By M.A. Student Nicole Ibrahim

On Wednesday, March 29th, Professor Yuri Mantilla spoke to the M.A. in Human Rights students about human rights on an international level, specifically pertaining to the rights of indigenous peoples in Central and South America. Originally from Bolivia, Professor Mantilla is a renowned expert in the areas of international law, human rights, and diplomacy. He holds a Ph.D. from the University of Aberdeen School of Law, a LL.M from American University Washington College of Law, an M.A. in International Human Rights from Trinity International University, and an LL.B from Taras Shevchenko
National University in Ukraine. He previously worked at Focus on the Family and Family Research Council and he currently teaches law courses at Liberty University School of Law.

Professor Mantilla’s presentation centered around the idea that “international human rights transcends political ideologies and positive law” while also using both politics and positive law to defend human rights. For Christians, the understanding the human person is made in the image of God (Imago Dei) is what makes human rights inalienable and unchangeable. Yet, in a pluralistic world, to truly defend human rights an integrative jurisprudential approach is needed. Human rights may stem from the concept of Imago Dei and the natural law, but the legal positive approach is also important to make treaties and other international laws to protect those natural rights.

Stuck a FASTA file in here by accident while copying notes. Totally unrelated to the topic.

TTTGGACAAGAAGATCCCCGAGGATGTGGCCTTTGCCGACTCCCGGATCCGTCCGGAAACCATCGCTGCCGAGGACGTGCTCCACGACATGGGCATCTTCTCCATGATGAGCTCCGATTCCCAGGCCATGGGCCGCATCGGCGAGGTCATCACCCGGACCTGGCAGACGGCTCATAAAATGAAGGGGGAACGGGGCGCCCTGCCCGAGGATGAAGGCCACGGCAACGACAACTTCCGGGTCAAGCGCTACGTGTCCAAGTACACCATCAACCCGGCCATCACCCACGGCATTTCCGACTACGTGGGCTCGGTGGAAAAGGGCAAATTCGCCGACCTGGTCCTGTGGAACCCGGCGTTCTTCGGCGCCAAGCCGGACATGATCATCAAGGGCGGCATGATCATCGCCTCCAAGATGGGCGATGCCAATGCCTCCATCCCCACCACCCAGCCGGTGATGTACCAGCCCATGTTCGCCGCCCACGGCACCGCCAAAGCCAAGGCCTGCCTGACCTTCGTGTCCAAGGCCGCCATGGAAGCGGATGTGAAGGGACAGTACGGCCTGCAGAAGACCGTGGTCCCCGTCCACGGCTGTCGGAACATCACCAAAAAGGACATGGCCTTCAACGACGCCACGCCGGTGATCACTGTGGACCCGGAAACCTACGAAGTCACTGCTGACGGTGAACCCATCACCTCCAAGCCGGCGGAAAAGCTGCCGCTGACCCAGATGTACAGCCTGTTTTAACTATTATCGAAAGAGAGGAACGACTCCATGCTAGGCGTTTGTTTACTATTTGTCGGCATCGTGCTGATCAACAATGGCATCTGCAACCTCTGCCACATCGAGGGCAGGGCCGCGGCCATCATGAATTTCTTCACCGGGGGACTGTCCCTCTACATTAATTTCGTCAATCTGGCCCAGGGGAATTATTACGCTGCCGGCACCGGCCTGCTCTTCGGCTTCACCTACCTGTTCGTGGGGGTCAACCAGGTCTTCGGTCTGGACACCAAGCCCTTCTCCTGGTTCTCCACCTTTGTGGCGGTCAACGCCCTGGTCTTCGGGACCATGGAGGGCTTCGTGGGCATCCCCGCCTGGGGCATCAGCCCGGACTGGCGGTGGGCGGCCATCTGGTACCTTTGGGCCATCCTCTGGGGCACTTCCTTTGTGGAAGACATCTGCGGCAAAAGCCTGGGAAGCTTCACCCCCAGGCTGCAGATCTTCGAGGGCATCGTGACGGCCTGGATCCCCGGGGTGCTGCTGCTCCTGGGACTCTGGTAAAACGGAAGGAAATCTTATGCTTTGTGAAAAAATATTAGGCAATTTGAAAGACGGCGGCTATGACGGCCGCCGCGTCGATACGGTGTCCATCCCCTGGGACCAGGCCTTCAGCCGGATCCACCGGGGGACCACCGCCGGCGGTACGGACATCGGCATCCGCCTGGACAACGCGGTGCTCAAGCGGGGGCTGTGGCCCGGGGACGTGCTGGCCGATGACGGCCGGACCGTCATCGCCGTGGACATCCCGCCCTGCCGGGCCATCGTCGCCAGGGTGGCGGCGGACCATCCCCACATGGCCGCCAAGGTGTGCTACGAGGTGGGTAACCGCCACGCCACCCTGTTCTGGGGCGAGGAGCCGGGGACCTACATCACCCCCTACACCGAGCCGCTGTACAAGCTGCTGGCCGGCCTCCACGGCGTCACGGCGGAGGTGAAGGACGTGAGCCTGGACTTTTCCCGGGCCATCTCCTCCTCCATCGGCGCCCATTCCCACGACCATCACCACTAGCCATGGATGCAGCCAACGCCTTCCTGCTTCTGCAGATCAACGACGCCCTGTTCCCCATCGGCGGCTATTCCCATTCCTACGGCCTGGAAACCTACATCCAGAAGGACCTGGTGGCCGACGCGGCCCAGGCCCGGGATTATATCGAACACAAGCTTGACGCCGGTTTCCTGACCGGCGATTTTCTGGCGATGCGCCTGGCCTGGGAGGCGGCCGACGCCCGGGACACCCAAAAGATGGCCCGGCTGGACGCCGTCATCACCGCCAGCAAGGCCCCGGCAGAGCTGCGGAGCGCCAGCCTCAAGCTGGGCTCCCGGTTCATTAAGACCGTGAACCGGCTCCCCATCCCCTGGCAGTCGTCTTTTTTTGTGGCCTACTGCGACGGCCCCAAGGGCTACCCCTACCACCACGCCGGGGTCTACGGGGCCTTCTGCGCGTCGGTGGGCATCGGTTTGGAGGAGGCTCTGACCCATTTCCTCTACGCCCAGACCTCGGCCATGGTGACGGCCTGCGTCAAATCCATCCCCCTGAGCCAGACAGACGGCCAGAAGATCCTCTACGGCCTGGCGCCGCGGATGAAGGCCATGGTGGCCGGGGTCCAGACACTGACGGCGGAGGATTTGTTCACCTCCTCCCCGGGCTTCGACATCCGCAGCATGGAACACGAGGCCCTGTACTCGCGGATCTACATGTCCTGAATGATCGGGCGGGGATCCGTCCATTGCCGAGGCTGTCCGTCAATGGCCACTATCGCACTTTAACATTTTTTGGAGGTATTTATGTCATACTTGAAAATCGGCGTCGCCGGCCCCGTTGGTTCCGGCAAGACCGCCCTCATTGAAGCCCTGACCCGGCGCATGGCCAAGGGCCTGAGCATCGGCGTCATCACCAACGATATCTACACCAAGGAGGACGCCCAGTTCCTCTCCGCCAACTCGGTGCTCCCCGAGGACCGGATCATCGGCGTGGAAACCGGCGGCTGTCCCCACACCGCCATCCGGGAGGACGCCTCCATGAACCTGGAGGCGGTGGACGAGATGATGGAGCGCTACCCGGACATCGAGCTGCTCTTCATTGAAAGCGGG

With that foundation, Mantilla then shifted the focus to talking specifically about the rights of indigenous peoples in Central and South America. He cited statistics showing that countries such as Peru, Bolivia, Ecuador, and Guatemala have a very high percentage of the population coming from indigenous groups, but they are underrepresented in all facets of the government and civil society. In many of these countries, there is a racist mindset that views people who are part of indigenous groups as “second-class citizens.” There is a lot of discrimination against these peoples, and they are not given the same opportunities as other members of society. Yet, Mantilla noted that it is precisely the traditions of these indigenous peoples that give an incredible richness to the cultures of central and south America. He stressed the importance of the American Declaration on the Rights of Indigenous Peoples, a document released in 2016 that elaborated on the rights outlined in the Universal Declaration on Human Rights (1945) and applied them specifically to indigenous peoples in America. Among many others, some of the rights listed in the declaration are the right to maintain their own languages and religions, the right to cultural identity, and protections against genocide. Even though declarations are considered “soft law,” or non-binding, they are still important tools in shaping international law and people’s mindsets. 

Professor Mantilla ended his presentation by engaging in a dialogue with the students, asking them what they believe are possible solutions to further protect the rights of indigenous peoples. Different students stressed the importance of forming the conscience of people through education and moral formation in various ways. Others spoke of how the teaching function of the law can gradually shape public awareness of human rights. Overall, the presentation and ensuing dialogue raised awareness about the rights of indigenous peoples and the importance of using positive law to protect the rights owed to people through the natural law.